In the magazine: “the journal of play” is a very interesting article published titled: “Play as a Basic Pathway to the Self” as an interview with Thomas S. Henricks. On e quote as an example for this article’s and persons relevance in play research:
“And the sometimes not so gentle teasing that accompanied that process was a way of toughening oneself in the face of disappointment, of being allowed to provoke those who were normally one’s superiors, and of recognizing that enduring relationships transcend moments of difficulty.”
I love talking about the value of play, and was invited at Little Chicken Game Company to reveal more theories on motivation and how to apply these in game design. Since I managed to refer to so many different theories and scientist, I was worried for them to loose the attention, and incorporated an old-fashioned Name Bingo Game, and it was played successfully and enthusiastically. The dialogue and Q&A after this lecture was super great and made me hunger for more…
I was invited to explain more on the game “Coach4Life” we developed for the Dutch Kidneyfoundation with Little Chicken and Cfag as a tool to motivate people with a Kidney disease to change their lifestyle and learn to cope with their disease. Great discussion were initiated on how to motivate people and patients. Especially the video of Irene saying: “I am not a patient anymore” elicited lots of conversation….
2 of june I will be talking on the conference for special education about the value of play, topics as inclusion, low treshold, context facilitation, motivation will be addressed:
Someone special referred to me the link to this article with: “this is what you mean to say with play!”
And I am happy, because yes, exactly this is what I think is true, and what everybody recognises and agrees on being true, still not easy to not forget to play though…
Read this text please, since I seem not able to express these matters that well:
“The Case for Replacing Exercise with Play”
This is a very nice example of simple interaction with your environment and your personal presence in time….
“Shadowing gave memory to Bristol’s city lights, enabling them to record and play back the shadows of those who passed underneath.”
- Level #1: Design your game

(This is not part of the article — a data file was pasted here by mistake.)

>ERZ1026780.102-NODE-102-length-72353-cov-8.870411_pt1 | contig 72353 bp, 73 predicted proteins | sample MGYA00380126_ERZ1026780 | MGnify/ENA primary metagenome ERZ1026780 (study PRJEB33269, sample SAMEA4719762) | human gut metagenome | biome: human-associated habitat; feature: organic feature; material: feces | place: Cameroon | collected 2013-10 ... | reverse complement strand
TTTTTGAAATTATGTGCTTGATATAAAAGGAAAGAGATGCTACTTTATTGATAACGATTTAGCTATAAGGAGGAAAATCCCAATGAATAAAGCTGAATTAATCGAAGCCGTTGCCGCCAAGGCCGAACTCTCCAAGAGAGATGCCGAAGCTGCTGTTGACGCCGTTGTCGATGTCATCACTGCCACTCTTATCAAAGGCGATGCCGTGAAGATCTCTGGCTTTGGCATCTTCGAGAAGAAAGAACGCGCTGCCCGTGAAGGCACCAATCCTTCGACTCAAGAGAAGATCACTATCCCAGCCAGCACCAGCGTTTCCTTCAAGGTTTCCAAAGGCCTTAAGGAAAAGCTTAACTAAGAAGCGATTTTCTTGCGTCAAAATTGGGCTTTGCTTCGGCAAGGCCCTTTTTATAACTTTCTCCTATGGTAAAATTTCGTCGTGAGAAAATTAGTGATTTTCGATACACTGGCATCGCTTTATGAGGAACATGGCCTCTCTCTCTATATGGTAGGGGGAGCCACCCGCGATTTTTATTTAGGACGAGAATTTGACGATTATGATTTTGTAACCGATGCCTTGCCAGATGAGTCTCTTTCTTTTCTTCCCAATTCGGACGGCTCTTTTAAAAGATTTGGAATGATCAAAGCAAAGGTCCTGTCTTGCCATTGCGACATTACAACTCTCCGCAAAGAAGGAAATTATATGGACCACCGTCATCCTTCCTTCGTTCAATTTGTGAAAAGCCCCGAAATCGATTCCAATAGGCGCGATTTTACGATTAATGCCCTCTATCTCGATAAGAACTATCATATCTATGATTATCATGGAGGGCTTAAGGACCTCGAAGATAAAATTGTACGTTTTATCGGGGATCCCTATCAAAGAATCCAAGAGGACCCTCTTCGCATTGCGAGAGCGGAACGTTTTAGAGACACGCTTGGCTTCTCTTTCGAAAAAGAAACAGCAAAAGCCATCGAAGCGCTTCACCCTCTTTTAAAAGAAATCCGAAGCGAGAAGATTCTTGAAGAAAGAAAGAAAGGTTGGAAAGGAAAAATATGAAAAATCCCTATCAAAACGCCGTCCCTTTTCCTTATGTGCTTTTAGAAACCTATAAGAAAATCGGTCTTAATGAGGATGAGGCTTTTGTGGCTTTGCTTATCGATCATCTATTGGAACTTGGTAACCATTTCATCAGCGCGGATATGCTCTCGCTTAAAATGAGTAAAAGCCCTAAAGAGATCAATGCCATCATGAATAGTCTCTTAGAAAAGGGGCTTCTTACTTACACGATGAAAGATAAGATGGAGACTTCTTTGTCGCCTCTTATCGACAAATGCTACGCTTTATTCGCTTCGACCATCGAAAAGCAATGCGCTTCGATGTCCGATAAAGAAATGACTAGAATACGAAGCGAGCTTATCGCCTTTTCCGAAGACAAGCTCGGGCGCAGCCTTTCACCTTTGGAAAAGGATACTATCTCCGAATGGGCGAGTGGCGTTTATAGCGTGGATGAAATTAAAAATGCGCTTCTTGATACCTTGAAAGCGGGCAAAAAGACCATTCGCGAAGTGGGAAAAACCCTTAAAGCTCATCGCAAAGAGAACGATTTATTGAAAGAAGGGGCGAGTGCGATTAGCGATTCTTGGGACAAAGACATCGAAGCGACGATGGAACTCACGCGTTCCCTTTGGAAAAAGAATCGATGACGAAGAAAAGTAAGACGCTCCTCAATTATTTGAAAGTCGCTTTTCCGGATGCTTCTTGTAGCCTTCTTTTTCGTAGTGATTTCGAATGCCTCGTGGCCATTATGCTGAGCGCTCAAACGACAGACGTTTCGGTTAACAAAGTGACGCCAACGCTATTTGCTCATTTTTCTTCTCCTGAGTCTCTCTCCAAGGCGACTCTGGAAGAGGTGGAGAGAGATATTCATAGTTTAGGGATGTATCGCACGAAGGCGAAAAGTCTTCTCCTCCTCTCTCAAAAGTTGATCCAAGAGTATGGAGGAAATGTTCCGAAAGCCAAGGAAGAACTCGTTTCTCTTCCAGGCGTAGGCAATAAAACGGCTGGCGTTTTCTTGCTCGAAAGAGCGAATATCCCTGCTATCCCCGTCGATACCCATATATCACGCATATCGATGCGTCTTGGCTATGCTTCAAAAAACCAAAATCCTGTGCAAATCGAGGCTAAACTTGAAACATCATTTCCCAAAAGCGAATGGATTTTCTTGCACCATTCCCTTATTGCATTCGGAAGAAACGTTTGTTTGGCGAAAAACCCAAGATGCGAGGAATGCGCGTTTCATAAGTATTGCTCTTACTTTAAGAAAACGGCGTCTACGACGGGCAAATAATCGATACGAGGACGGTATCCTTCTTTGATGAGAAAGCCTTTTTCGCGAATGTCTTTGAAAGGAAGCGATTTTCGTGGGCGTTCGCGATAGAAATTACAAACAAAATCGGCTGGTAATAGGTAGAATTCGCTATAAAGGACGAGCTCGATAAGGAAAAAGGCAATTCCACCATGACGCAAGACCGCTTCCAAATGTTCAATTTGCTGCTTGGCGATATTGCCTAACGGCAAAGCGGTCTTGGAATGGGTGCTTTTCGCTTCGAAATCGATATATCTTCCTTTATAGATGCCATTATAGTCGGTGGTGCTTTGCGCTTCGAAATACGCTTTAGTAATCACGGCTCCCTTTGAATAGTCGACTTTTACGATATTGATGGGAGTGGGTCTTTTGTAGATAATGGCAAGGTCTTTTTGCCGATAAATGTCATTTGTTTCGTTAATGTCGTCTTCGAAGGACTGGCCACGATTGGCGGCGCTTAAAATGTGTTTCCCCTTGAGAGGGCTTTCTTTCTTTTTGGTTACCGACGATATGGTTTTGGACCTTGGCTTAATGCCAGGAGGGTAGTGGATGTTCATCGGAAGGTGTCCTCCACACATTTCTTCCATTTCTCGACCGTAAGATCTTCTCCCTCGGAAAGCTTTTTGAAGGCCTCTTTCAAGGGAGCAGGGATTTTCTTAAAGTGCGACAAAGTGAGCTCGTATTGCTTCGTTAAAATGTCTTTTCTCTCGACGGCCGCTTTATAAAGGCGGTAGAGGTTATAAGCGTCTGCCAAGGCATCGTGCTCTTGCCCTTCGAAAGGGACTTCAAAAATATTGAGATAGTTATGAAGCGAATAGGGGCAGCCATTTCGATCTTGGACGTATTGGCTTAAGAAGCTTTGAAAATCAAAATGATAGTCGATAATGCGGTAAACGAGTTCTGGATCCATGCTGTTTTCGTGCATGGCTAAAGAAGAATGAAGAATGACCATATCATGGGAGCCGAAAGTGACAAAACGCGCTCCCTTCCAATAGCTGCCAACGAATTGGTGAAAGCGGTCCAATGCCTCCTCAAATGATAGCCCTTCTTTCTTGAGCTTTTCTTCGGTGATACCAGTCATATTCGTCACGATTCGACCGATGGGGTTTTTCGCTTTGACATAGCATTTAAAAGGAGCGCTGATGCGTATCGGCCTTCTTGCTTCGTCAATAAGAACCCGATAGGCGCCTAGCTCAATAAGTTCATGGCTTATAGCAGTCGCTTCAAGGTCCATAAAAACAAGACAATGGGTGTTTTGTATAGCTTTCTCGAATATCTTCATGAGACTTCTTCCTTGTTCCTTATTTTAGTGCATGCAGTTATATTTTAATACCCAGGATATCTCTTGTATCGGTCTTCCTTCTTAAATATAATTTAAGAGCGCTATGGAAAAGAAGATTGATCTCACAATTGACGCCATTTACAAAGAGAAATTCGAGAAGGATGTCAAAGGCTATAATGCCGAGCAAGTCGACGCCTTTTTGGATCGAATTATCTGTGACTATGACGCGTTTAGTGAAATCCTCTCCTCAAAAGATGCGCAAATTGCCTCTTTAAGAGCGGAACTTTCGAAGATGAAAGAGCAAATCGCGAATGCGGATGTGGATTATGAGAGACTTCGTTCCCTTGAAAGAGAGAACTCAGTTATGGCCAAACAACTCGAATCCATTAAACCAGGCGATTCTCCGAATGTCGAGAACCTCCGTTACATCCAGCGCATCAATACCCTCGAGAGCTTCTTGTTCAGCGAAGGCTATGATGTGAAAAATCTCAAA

- Level #2: Play a role (discuss who plays what role in which process and how and why ; ) This can be used personal, can be to define the organisation or to define the ‘perfect’ user, as in context mapping and user centred mapping
- Measuring the process dynamics, the real one, the desired activities, the treshholds and opportunaties
- Tension of the opposite cards on timeline
- ‘Play the elements’ memory
- Discuss and prioritise the elements
- Level design (by Ilse Pouwels, student at TUe)
- Design characters, the good the bad the ugly – build the storyline and narrative
- Gamedesign canvas
- Timeline design?
- Balancing emotions
- Makeplay level #3Redesign this game and play (game designers)
- Marshmellow challenge
An interesting article: “How are we supporting young digital makers?”
…Times are changing, and kids and students use all digital media different, exploration, creation and understanding should be provided in education, and us teachers are skilled to provide and enable these, even-though we might seem “old”, “behind” and for sure differently skilled in this digital age maybe, but we are able to explore, discover and learn together. Schools, teachers, parents, students and children all play a role in our current and future education and society… let’s talk, discuss, explore and play more!
This girl is 8 years old and capable of this performance… when I watched this… I could see how much she has been exploring with her body and the pole, in a playful, explorative and experimenting way, she enjoyed is and is enjoying it, pure play, the result, the proces, the performance.. so great to watch!
This article inspired me: “42 Benefits of Doing Jigsaw Puzzles – Thinking Skills and Problem Solving” to write this:
“I love it when a plan comes together”
…we say we hate clichés, but we actually love these, and we love the moment when we recognise these. Because it reinforces our learnings and it builds our trust in many things to be what they are, so we can (at least believe) we have some kind of control on the world around us. The more patterns we recognise the least new unexpected and maybe scary things surround us, so we feel in comfort in recognition. Read more